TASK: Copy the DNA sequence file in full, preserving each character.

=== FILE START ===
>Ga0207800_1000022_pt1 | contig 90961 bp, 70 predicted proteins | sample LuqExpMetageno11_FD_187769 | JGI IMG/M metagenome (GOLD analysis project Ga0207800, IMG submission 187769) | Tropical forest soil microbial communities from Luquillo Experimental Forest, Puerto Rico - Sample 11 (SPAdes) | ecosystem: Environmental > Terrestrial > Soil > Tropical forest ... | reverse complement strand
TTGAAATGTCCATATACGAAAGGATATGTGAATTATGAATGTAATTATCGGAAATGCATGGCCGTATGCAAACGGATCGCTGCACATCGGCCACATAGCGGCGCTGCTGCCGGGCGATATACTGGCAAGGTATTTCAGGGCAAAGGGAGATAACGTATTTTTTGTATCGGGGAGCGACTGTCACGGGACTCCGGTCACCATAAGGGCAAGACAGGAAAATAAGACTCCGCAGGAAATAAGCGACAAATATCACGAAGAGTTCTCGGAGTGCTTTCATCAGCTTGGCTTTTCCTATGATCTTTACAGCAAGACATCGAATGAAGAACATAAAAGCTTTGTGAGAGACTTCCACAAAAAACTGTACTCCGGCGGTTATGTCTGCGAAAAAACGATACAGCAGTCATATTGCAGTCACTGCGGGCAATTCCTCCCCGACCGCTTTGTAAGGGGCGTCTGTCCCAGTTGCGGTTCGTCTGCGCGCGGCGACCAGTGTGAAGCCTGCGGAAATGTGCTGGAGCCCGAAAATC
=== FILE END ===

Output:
>Ga0207800_1000022_pt1 | contig 90961 bp, 70 predicted proteins | sample LuqExpMetageno11_FD_187769 | JGI IMG/M metagenome (GOLD analysis project Ga0207800, IMG submission 187769) | Tropical forest soil microbial communities from Luquillo Experimental Forest, Puerto Rico - Sample 11 (SPAdes) | ecosystem: Environmental > Terrestrial > Soil > Tropical forest ... | reverse complement strand
TTGAAATGTCCATATACGAAAGGATATGTGAATTATGAATGTAATTATCGGAAATGCATGGCCGTATGCAAACGGATCGCTGCACATCGGCCACATAGCGGCGCTGCTGCCGGGCGATATACTGGCAAGGTATTTCAGGGCAAAGGGAGATAACGTATTTTTTGTATCGGGGAGCGACTGTCACGGGACTCCGGTCACCATAAGGGCAAGACAGGAAAATAAGACTCCGCAGGAAATAAGCGACAAATATCACGAAGAGTTCTCGGAGTGCTTTCATCAGCTTGGCTTTTCCTATGATCTTTACAGCAAGACATCGAATGAAGAACATAAAAGCTTTGTGAGAGACTTCCACAAAAAACTGTACTCCGGCGGTTATGTCTGCGAAAAAACGATACAGCAGTCATATTGCAGTCACTGCGGGCAATTCCTCCCCGACCGCTTTGTAAGGGGCGTCTGTCCCAGTTGCGGTTCGTCTGCGCGCGGCGACCAGTGTGAAGCCTGCGGAAATGTGCTGGAGCCCGAAAATC